Wednesday, November 21, 2007

Tribalism of supporting the EFB

Jordan Carter's vituperative response to Garth George (who yes is largely someone I don't agree with) speaks volumes about the lack of thought when supporting your political tribe - after all, those you respect and like politically can't get it wrong. Can they?
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Jordan said "The people who are trying to subvert New Zealand's democracy are the various right-wing extremists out there who are portraying perfectly reasonable changes to clean up the financing of elections as some kind of totalitarian suppression of free speech".
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That includes Not PC and myself you see, both members of Libertarianz - a party that manages to campaign and stand candidates without huge amounts of money, and arguably may even benefit perversely from the EFB - why? Because if the Nats and ACT find it harder to campaign, it probably reduces SOME of the competition for votes from those who believe in less government. So we're not motivated by any self interest politically, it is a point of principle - the EFB is an abomination if you believe that peaceful people have the right to free speech.
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Jordan thinks election financing needs cleaning up - but then one who stood by Labour as it used taxpayer's money to finance the pledge card, and couldn't actually blink when Labour insisted it was NOT about helping Labour get elected - has an association with the truth that is perhaps only similar to that of ardent supporters of Marxist Leninist governments. If Labour said 1 + 1 = 3, then you may wonder if he simply would believe it. If National had used government money to pay for pledge cards, you can be certain without doubt you'd never hear the end of it from the likes of him. He would, of course be right in that case too - but it is political tribalism.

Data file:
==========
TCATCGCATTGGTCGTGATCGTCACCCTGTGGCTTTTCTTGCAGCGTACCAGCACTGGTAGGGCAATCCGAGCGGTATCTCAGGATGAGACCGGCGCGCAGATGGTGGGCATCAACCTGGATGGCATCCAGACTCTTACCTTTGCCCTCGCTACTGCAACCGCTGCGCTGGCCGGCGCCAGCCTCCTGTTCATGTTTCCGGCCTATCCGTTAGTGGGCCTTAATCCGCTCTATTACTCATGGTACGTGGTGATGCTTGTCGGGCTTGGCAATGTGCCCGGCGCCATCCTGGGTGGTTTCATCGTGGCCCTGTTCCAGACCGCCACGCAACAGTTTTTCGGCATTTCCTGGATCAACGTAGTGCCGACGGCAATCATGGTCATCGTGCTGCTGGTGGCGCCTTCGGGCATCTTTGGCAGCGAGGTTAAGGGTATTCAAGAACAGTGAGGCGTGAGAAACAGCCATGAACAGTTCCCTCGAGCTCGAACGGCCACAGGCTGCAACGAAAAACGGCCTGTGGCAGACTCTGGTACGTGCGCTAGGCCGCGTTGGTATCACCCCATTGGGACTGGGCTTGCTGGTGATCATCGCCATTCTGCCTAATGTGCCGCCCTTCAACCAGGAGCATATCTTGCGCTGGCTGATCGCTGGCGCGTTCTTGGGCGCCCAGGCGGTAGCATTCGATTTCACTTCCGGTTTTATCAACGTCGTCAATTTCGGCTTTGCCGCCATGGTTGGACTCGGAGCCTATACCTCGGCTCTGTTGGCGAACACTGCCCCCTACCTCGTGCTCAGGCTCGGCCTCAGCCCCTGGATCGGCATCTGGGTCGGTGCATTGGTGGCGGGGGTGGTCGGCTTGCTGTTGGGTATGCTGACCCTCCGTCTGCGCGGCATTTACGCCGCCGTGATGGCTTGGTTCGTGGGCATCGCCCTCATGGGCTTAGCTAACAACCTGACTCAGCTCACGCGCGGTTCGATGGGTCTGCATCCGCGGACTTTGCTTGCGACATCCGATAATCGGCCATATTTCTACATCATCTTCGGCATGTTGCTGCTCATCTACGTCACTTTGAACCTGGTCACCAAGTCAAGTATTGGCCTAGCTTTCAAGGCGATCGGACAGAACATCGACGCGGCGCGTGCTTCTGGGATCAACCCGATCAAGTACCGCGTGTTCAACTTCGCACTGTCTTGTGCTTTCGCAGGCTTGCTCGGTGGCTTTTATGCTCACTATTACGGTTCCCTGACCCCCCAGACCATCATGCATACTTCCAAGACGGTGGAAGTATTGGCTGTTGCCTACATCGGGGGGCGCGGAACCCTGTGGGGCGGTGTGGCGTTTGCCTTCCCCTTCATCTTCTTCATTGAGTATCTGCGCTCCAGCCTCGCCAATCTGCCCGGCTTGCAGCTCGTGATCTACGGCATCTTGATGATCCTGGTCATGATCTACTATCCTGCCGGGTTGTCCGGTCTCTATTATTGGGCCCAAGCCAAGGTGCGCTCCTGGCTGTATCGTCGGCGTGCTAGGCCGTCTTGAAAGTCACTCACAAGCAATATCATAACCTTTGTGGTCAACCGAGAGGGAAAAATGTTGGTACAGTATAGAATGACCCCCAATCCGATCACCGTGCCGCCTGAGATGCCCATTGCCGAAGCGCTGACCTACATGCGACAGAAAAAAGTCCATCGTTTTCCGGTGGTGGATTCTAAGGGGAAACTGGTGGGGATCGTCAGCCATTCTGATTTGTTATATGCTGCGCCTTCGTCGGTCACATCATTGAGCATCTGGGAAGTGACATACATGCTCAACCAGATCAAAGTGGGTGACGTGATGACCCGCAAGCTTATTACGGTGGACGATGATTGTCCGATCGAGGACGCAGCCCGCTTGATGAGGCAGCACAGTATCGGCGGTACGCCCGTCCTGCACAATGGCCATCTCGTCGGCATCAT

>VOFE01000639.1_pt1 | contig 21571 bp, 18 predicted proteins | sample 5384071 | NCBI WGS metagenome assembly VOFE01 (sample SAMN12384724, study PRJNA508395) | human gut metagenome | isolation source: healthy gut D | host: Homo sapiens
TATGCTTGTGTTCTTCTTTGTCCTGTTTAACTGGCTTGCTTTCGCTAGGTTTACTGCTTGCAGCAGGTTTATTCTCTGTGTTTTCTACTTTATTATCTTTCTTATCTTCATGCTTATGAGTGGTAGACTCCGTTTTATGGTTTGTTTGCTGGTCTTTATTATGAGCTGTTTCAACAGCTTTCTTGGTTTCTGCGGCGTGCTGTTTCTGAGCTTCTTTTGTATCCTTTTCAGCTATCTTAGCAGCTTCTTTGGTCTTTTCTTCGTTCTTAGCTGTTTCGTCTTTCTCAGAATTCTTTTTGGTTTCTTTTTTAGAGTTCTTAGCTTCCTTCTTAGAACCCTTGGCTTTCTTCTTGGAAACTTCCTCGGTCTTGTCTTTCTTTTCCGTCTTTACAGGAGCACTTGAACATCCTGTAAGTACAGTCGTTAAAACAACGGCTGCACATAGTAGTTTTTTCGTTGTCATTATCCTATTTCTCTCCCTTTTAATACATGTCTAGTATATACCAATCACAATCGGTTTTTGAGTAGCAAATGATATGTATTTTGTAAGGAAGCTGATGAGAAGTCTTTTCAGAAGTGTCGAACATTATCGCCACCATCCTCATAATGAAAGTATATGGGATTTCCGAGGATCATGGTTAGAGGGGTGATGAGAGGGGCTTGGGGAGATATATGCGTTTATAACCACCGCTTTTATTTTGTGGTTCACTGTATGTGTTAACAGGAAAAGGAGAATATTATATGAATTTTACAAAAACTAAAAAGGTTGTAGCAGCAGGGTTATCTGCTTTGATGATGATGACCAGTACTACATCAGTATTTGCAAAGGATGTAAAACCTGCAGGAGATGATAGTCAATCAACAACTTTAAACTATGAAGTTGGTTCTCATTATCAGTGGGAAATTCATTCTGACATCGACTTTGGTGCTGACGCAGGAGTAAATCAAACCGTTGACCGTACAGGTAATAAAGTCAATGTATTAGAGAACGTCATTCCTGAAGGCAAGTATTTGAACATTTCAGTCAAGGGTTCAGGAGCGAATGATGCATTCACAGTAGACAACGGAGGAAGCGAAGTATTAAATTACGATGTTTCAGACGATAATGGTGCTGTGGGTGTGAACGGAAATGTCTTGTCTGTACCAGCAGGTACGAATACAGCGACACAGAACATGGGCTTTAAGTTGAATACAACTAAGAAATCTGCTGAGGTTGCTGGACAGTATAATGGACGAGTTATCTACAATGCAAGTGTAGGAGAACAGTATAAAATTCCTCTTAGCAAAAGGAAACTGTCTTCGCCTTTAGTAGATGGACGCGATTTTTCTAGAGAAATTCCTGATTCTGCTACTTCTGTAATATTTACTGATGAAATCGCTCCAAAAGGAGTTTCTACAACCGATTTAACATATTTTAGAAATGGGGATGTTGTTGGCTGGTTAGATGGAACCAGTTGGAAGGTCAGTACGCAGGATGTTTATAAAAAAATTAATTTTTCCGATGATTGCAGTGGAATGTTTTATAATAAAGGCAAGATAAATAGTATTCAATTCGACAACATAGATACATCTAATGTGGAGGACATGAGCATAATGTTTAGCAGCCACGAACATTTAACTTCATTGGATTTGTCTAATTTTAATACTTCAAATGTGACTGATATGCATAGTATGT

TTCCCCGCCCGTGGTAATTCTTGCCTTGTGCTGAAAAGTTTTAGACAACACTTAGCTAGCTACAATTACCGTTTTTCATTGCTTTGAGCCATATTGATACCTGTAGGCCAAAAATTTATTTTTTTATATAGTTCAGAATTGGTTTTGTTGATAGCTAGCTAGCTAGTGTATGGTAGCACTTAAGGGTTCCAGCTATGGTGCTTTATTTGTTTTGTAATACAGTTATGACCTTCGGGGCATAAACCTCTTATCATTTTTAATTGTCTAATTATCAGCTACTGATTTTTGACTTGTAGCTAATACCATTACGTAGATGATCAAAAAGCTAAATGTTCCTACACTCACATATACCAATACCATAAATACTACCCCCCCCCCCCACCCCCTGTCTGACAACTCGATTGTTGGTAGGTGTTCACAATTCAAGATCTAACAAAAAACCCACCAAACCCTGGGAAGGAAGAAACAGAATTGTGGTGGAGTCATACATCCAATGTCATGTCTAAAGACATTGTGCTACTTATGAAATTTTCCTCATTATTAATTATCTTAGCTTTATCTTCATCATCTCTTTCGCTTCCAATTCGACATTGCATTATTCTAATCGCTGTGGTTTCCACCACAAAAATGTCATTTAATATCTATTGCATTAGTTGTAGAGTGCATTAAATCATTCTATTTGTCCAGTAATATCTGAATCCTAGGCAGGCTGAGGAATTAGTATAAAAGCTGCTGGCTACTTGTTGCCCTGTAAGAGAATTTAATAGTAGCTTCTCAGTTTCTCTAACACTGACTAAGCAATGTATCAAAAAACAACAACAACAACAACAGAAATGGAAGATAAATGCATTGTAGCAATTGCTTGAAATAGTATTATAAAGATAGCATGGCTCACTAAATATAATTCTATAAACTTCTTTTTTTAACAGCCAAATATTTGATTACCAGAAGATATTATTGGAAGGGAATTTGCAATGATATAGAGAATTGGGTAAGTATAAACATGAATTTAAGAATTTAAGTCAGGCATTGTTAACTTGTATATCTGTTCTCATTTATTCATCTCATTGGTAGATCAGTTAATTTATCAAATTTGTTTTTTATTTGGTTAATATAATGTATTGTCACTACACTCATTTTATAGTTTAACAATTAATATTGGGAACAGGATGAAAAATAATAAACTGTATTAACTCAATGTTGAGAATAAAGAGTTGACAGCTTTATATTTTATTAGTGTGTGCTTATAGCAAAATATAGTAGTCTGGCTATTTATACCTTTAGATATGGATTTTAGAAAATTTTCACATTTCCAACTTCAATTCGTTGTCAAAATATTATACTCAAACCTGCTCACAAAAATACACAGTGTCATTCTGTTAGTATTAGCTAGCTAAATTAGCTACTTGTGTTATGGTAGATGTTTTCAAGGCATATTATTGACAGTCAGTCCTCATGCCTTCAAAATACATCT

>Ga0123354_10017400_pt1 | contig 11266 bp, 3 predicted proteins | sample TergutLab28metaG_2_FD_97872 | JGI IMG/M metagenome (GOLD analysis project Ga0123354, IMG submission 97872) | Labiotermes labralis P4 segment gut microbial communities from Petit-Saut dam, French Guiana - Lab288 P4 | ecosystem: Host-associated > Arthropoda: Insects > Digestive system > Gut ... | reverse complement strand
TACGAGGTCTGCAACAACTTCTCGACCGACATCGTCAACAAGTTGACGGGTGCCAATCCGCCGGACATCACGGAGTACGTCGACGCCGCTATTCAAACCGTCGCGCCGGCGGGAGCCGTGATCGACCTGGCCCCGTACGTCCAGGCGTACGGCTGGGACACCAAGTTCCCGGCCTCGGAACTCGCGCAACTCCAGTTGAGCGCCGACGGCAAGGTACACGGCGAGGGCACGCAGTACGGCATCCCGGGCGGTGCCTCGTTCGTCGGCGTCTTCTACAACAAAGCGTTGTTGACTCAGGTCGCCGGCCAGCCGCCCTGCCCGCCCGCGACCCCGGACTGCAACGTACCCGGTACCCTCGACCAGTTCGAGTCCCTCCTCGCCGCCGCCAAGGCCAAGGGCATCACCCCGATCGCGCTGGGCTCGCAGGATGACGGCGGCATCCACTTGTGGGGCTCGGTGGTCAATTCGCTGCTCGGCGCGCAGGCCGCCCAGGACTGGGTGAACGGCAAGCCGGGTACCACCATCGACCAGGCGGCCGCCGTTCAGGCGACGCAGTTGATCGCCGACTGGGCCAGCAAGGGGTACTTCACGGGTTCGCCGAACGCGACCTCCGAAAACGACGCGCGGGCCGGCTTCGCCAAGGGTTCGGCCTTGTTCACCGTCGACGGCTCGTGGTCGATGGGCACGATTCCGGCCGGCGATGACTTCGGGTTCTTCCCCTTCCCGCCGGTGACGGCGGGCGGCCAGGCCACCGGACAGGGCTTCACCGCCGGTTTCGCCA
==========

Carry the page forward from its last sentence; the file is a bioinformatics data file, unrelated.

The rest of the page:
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He goes on "For them, freedom is the right to buy elections. Democracy is rule by the moneyed. Fairness is screwing the scrum for your own team. A level playing field is tilted at 89° with National and the forces of the right at the uphill end. Justice is making sure that there is no chance of a fair fight at the next general election."
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Arrant nonsense. Buying elections is about bribery, and as has been said on more than one occasion, an election is itself an advance auction of stolen goods. Labour is very supportive of using taxpayer's money through policy to prop up businesses, and groups of individuals knowing they are more likely to vote for them. Working for Families could have been about trying to reduce poverty - but that wasn't the target, as beneficiaries pretty much sleepwalk their votes to Labour anyway. The target was swing voting families that would also be interested in a tax cut - but a tax cut was offered by National (giving people back their own money). Labour preferred to tie them in longer term by saying Labour has given you something - for being a working family, so isn't that nice? What's giving Tauranga money to fully pay for its second Harbour Bridge instead of it being a perfectly viable toll road if it ISN'T about buying the election - or rather buying the support of NZ First after the election - with taxpayers' money. Who authorised that? Doesn't matter - it's Labour (oh and National would do it too if it had to).